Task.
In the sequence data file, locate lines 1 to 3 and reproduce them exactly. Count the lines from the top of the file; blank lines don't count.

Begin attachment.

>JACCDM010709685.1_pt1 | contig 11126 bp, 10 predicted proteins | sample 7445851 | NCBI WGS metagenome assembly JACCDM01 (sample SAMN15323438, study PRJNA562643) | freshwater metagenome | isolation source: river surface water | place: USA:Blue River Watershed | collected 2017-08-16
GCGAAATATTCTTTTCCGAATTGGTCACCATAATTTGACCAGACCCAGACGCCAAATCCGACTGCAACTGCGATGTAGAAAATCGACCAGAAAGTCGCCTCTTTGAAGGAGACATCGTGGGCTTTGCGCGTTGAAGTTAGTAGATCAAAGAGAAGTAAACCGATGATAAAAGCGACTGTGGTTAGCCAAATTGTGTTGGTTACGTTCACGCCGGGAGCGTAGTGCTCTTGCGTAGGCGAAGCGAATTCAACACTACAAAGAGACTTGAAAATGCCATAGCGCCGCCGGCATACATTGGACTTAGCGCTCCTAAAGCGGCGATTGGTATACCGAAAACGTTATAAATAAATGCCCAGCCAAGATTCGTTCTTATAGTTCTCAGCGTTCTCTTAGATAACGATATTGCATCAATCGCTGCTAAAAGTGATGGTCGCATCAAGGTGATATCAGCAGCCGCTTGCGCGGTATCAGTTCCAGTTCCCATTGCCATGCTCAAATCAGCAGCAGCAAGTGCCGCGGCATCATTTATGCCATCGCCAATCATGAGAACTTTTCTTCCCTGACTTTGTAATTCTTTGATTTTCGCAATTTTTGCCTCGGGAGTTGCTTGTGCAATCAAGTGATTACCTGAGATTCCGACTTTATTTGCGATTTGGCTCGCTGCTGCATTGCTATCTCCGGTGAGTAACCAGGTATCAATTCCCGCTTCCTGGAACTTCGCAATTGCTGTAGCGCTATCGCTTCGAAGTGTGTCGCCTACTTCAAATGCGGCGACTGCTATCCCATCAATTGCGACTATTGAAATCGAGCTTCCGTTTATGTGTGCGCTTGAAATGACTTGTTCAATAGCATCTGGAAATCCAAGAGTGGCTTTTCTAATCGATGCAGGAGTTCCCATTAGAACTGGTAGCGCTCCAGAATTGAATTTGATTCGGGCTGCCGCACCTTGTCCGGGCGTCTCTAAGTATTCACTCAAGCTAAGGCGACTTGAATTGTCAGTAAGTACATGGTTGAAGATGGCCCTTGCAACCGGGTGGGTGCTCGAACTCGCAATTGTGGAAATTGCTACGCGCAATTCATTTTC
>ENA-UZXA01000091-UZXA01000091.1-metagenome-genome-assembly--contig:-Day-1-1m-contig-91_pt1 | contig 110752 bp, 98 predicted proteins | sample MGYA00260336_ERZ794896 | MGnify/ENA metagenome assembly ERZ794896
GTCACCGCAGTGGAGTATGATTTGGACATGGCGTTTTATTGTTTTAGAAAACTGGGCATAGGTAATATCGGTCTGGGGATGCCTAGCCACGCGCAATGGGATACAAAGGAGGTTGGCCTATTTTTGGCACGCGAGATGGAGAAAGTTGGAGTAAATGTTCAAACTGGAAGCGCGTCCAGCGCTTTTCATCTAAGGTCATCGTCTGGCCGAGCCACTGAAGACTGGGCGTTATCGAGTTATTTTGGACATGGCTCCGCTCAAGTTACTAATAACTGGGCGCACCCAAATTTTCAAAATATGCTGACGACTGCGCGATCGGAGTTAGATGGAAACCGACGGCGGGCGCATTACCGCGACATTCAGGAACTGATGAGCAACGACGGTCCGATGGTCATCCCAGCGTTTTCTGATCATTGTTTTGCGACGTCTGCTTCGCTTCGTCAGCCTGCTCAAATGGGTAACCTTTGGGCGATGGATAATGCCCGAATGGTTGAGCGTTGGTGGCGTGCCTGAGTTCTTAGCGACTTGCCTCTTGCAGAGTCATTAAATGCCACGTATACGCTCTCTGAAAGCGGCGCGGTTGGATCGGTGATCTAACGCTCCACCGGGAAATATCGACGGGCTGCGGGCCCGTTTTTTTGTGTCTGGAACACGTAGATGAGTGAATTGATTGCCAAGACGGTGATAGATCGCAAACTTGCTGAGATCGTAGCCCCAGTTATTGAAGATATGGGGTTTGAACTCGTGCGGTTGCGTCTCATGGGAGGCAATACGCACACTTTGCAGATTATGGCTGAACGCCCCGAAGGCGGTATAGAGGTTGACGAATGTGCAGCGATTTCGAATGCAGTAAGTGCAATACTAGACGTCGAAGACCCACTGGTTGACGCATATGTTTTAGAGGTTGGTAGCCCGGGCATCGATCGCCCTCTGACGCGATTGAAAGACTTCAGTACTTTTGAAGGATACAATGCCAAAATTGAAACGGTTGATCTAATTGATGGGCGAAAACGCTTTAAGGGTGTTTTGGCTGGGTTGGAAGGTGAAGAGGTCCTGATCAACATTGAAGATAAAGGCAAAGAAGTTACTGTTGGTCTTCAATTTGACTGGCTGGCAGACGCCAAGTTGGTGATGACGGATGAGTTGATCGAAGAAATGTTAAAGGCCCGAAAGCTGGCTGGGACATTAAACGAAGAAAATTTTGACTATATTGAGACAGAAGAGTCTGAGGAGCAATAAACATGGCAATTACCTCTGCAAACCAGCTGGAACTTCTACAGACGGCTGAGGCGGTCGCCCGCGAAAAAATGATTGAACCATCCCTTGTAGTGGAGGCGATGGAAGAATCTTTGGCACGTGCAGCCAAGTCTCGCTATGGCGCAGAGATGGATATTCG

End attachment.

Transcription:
>JACCDM010709685.1_pt1 | contig 11126 bp, 10 predicted proteins | sample 7445851 | NCBI WGS metagenome assembly JACCDM01 (sample SAMN15323438, study PRJNA562643) | freshwater metagenome | isolation source: river surface water | place: USA:Blue River Watershed | collected 2017-08-16
GCGAAATATTCTTTTCCGAATTGGTCACCATAATTTGACCAGACCCAGACGCCAAATCCGACTGCAACTGCGATGTAGAAAATCGACCAGAAAGTCGCCTCTTTGAAGGAGACATCGTGGGCTTTGCGCGTTGAAGTTAGTAGATCAAAGAGAAGTAAACCGATGATAAAAGCGACTGTGGTTAGCCAAATTGTGTTGGTTACGTTCACGCCGGGAGCGTAGTGCTCTTGCGTAGGCGAAGCGAATTCAACACTACAAAGAGACTTGAAAATGCCATAGCGCCGCCGGCATACATTGGACTTAGCGCTCCTAAAGCGGCGATTGGTATACCGAAAACGTTATAAATAAATGCCCAGCCAAGATTCGTTCTTATAGTTCTCAGCGTTCTCTTAGATAACGATATTGCATCAATCGCTGCTAAAAGTGATGGTCGCATCAAGGTGATATCAGCAGCCGCTTGCGCGGTATCAGTTCCAGTTCCCATTGCCATGCTCAAATCAGCAGCAGCAAGTGCCGCGGCATCATTTATGCCATCGCCAATCATGAGAACTTTTCTTCCCTGACTTTGTAATTCTTTGATTTTCGCAATTTTTGCCTCGGGAGTTGCTTGTGCAATCAAGTGATTACCTGAGATTCCGACTTTATTTGCGATTTGGCTCGCTGCTGCATTGCTATCTCCGGTGAGTAACCAGGTATCAATTCCCGCTTCCTGGAACTTCGCAATTGCTGTAGCGCTATCGCTTCGAAGTGTGTCGCCTACTTCAAATGCGGCGACTGCTATCCCATCAATTGCGACTATTGAAATCGAGCTTCCGTTTATGTGTGCGCTTGAAATGACTTGTTCAATAGCATCTGGAAATCCAAGAGTGGCTTTTCTAATCGATGCAGGAGTTCCCATTAGAACTGGTAGCGCTCCAGAATTGAATTTGATTCGGGCTGCCGCACCTTGTCCGGGCGTCTCTAAGTATTCACTCAAGCTAAGGCGACTTGAATTGTCAGTAAGTACATGGTTGAAGATGGCCCTTGCAACCGGGTGGGTGCTCGAACTCGCAATTGTGGAAATTGCTACGCGCAATTCATTTTC
>ENA-UZXA01000091-UZXA01000091.1-metagenome-genome-assembly--contig:-Day-1-1m-contig-91_pt1 | contig 110752 bp, 98 predicted proteins | sample MGYA00260336_ERZ794896 | MGnify/ENA metagenome assembly ERZ794896